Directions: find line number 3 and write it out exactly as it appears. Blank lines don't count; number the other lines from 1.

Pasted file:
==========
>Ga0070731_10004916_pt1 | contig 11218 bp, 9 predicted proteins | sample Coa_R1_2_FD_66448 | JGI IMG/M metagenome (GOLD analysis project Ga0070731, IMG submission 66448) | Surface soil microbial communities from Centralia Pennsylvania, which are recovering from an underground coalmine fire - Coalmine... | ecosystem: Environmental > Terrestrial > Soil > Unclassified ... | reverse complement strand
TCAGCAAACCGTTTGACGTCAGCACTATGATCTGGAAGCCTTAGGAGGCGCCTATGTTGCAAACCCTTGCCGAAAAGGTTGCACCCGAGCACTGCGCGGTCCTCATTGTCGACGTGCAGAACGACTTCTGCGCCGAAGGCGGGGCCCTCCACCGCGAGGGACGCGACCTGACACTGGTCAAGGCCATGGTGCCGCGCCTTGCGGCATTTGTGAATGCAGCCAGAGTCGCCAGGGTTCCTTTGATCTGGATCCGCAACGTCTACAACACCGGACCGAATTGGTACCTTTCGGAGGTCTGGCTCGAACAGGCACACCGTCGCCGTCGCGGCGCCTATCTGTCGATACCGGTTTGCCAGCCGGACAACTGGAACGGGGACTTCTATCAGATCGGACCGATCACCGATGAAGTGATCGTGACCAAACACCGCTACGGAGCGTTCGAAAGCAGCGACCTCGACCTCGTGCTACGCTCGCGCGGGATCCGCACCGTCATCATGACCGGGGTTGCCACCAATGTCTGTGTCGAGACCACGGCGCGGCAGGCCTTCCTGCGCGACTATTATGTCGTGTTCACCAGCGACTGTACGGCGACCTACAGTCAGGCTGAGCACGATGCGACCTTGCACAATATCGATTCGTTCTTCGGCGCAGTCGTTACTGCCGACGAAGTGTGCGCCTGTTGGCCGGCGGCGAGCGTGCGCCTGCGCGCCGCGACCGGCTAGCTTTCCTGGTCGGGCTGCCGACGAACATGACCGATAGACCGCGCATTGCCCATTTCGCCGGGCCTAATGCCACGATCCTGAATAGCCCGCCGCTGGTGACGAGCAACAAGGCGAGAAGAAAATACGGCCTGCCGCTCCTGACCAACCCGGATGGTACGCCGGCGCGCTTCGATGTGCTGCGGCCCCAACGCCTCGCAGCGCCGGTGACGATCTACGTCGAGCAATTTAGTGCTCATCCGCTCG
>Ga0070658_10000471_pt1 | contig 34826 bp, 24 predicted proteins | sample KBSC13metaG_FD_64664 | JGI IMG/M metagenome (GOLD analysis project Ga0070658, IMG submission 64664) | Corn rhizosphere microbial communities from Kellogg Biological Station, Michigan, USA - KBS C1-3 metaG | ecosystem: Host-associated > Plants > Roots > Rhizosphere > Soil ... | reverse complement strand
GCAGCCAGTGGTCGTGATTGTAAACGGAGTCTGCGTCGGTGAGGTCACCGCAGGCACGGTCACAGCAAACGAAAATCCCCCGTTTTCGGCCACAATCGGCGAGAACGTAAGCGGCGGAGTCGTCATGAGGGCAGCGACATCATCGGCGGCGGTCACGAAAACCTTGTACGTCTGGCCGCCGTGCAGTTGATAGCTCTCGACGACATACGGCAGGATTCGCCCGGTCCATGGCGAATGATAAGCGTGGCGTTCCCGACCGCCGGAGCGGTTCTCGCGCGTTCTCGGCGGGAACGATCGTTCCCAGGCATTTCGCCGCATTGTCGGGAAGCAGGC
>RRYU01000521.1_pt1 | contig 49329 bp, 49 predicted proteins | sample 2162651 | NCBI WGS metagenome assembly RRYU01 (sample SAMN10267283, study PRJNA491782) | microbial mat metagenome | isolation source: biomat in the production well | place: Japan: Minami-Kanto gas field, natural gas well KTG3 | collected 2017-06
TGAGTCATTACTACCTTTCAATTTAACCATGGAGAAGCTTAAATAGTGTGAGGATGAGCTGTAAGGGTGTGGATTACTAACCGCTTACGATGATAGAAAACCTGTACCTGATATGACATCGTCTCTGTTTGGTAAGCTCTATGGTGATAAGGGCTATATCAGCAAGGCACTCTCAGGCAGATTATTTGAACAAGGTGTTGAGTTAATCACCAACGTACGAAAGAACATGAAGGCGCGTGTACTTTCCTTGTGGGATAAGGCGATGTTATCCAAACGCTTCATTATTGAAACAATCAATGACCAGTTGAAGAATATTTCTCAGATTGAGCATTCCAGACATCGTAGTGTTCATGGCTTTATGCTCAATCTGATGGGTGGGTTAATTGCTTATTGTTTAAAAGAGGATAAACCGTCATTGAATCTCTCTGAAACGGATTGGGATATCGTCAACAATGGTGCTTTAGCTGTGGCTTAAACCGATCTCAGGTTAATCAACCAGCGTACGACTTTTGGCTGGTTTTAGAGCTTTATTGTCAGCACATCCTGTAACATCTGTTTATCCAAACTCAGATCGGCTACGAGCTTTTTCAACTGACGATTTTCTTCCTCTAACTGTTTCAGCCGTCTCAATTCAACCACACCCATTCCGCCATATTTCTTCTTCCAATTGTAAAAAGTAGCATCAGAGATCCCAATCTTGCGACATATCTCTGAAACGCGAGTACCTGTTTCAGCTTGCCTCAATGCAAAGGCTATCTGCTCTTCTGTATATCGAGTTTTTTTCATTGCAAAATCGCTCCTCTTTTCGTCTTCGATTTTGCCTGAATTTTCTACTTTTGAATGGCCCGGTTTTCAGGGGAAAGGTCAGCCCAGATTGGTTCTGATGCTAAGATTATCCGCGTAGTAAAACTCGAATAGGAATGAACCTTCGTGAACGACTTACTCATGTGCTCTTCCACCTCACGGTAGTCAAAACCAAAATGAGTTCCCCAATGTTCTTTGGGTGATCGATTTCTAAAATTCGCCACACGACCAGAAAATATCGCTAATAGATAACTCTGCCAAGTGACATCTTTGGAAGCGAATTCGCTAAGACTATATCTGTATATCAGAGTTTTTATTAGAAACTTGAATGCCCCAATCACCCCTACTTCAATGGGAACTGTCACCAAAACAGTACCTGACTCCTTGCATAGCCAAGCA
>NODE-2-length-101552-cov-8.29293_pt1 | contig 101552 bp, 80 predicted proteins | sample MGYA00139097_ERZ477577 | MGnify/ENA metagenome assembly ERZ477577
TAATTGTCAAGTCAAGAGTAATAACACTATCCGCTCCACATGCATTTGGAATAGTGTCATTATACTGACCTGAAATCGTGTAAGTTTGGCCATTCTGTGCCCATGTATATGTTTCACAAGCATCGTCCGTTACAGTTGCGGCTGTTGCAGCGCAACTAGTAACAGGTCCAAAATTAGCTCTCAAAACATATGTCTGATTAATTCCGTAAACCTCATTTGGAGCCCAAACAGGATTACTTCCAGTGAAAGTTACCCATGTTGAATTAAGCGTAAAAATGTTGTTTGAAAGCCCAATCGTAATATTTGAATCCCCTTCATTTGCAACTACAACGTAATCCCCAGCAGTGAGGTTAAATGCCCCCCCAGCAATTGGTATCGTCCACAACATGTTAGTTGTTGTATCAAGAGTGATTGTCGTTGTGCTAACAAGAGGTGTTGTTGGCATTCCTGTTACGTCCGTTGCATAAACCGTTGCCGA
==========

>Ga0070658_10000471_pt1 | contig 34826 bp, 24 predicted proteins | sample KBSC13metaG_FD_64664 | JGI IMG/M metagenome (GOLD analysis project Ga0070658, IMG submission 64664) | Corn rhizosphere microbial communities from Kellogg Biological Station, Michigan, USA - KBS C1-3 metaG | ecosystem: Host-associated > Plants > Roots > Rhizosphere > Soil ... | reverse complement strand